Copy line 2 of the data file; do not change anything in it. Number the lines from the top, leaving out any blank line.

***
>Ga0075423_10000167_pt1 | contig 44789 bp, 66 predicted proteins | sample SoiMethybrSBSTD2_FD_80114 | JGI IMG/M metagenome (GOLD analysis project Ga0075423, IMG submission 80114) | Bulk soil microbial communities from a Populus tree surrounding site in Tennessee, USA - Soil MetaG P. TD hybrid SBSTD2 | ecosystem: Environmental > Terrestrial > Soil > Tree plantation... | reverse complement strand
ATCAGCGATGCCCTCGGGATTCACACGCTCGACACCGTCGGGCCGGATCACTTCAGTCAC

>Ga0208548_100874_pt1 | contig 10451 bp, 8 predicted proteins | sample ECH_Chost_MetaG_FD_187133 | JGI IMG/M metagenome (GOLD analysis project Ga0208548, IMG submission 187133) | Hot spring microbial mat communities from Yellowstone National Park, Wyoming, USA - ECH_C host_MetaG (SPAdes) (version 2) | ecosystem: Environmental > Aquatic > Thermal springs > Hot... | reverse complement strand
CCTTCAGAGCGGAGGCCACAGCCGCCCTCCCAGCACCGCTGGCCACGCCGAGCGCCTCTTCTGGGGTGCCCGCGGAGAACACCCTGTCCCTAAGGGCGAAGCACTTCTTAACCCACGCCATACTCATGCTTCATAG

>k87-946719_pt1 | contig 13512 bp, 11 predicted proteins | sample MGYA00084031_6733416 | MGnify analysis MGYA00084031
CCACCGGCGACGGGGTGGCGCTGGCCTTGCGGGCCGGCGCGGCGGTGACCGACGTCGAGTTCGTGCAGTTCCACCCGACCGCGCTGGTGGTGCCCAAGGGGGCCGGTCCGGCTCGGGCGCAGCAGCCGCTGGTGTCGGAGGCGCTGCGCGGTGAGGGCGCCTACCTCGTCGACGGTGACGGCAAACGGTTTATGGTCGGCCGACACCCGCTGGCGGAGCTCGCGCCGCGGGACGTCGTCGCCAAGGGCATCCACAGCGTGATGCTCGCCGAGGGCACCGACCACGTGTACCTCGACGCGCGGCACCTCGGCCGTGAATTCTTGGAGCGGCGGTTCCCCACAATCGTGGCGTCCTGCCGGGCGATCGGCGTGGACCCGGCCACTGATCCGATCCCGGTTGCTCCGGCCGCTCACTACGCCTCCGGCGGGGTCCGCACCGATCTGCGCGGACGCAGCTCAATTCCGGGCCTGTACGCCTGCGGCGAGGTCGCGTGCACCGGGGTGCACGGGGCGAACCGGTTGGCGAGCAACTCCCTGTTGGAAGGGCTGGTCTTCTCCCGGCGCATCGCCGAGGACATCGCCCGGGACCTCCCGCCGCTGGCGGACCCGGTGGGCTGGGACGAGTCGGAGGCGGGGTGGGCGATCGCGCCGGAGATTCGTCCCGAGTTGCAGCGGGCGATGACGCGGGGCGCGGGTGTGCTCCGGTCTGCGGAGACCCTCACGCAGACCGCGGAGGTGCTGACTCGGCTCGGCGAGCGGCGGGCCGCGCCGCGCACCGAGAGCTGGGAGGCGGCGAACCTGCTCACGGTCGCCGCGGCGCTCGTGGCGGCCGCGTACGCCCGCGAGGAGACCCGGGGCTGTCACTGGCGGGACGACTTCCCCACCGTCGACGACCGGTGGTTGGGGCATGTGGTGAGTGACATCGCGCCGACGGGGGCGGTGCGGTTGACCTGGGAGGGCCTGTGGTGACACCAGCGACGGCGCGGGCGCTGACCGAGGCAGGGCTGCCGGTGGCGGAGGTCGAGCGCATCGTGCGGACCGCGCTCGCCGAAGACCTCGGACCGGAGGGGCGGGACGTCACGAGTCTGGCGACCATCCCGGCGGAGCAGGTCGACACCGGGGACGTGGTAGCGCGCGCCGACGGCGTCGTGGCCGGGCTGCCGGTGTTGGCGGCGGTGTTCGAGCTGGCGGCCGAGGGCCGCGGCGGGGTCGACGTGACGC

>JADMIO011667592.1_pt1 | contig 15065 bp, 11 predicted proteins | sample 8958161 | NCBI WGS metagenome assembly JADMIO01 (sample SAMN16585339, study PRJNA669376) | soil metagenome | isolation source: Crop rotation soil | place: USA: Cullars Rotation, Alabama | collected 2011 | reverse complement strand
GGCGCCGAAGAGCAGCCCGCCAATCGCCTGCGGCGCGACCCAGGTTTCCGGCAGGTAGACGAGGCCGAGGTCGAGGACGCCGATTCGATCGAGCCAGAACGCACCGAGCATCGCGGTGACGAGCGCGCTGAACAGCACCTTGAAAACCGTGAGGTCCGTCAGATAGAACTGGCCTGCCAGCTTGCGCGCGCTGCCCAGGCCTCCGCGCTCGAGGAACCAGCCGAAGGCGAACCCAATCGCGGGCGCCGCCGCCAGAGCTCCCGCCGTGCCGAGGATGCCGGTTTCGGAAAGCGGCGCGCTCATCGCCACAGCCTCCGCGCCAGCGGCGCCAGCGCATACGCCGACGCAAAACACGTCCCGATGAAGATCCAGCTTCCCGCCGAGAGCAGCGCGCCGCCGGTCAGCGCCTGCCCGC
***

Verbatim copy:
ATCAGCGATGCCCTCGGGATTCACACGCTCGACACCGTCGGGCCGGATCACTTCAGTCAC